In this work, titanium blocks of Ti-5Al-5Mo-5V-3Cr (Ti-5553) have been Laser Metal Deposited (LMD) on forged substrate of the same alloy under varying laser power and powder feed rates. The microstructure has been characterized using optical microscopy, scanning electron microscopy and Electron backscatter diffraction (EBSD) techniques. Microstructure was predominantly large columnar β-grains aligned with the build direction interspersed with fine equiaxed β-grains. Increase in the powder feed rate was found to reduce the average β-grain size and promoted clusters of fine grains to be retained during the deposition of subsequent layers. Increase in the laser power also reduced the average β grain size and promoted greater nano-scaled α precipitates at the substrate interface and initial deposited layers which significantly increased the microhardness in this area. Dendrites exist due to micro-segregation of solutes during rapid solidification which create preferential regions for α nucleation. A difference in texture was observed between specimens manufactured with varying laser powers: a low laser power produced a cube texture and a higher laser power produced a <001> // BD fibre texture.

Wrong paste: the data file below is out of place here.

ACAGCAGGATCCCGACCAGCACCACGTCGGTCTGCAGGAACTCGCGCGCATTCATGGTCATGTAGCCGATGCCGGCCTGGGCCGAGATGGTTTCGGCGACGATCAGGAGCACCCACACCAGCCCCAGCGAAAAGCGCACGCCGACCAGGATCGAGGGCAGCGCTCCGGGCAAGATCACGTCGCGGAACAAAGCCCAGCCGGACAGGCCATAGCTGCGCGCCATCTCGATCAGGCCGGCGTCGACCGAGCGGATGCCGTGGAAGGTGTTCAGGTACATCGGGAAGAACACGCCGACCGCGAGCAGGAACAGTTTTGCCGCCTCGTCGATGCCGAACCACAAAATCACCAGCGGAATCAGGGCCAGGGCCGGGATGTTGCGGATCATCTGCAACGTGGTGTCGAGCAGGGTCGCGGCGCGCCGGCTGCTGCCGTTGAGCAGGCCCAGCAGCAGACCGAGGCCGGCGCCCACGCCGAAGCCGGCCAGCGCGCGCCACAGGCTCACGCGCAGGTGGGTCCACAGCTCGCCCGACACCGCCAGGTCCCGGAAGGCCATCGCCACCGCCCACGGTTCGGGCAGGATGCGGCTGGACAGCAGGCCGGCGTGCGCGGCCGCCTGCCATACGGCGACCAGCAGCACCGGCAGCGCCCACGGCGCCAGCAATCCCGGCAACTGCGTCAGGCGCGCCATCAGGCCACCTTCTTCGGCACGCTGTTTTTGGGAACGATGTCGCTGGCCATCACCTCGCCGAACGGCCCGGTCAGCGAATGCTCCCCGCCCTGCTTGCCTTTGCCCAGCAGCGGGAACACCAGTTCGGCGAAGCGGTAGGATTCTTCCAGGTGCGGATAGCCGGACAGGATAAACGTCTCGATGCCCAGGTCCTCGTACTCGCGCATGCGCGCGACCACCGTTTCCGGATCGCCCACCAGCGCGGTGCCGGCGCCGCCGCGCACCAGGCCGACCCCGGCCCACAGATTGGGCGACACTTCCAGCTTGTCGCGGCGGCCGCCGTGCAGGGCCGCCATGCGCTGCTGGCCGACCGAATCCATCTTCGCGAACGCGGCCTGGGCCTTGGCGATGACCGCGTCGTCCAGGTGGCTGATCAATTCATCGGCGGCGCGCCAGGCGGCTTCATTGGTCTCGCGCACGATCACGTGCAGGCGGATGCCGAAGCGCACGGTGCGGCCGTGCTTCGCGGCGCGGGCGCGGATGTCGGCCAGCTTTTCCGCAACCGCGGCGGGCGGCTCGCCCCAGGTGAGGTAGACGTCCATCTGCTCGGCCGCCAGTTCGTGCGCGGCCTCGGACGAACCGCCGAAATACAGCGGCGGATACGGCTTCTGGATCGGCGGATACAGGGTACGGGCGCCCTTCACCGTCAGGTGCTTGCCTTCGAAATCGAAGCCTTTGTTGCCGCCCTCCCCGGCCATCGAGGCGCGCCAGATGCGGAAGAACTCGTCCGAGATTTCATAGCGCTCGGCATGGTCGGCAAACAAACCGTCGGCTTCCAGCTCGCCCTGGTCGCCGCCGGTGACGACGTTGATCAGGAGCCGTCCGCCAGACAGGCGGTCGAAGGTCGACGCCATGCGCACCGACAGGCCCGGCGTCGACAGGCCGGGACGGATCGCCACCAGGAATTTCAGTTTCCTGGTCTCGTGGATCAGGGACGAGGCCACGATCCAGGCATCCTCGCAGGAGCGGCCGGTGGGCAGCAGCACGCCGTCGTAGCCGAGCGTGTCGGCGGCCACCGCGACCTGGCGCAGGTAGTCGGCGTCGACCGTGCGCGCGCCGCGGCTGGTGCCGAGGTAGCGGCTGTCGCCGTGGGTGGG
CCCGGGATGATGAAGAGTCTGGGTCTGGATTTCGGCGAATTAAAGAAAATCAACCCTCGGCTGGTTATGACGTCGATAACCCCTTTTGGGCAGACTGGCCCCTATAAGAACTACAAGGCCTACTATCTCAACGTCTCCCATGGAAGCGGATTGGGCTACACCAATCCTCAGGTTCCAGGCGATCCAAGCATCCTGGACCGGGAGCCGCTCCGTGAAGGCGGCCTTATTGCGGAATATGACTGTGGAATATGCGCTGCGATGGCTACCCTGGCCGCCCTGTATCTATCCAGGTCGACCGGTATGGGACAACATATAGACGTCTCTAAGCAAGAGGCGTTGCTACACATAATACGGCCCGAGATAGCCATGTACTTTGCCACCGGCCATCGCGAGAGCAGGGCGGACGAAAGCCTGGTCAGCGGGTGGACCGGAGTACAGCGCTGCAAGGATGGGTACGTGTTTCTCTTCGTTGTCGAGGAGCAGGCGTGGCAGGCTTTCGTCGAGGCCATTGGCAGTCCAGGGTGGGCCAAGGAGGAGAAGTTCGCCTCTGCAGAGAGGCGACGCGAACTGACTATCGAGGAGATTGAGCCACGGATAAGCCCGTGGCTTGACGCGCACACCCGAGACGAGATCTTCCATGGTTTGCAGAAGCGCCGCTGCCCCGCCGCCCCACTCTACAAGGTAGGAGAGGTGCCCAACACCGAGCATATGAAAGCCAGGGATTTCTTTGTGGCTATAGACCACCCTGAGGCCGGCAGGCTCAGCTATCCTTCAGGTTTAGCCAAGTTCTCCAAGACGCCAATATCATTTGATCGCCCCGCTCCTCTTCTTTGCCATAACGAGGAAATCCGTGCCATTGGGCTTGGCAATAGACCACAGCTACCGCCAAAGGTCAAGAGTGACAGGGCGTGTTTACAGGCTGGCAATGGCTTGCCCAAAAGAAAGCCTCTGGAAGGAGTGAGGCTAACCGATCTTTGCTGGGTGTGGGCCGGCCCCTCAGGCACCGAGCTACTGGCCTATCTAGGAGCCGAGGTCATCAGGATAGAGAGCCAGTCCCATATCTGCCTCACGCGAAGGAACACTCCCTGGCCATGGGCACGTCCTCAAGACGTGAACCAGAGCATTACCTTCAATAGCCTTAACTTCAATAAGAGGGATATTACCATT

- laser metal deposition
- β-titanium alloy
- electron backscatter diffraction (EBSD)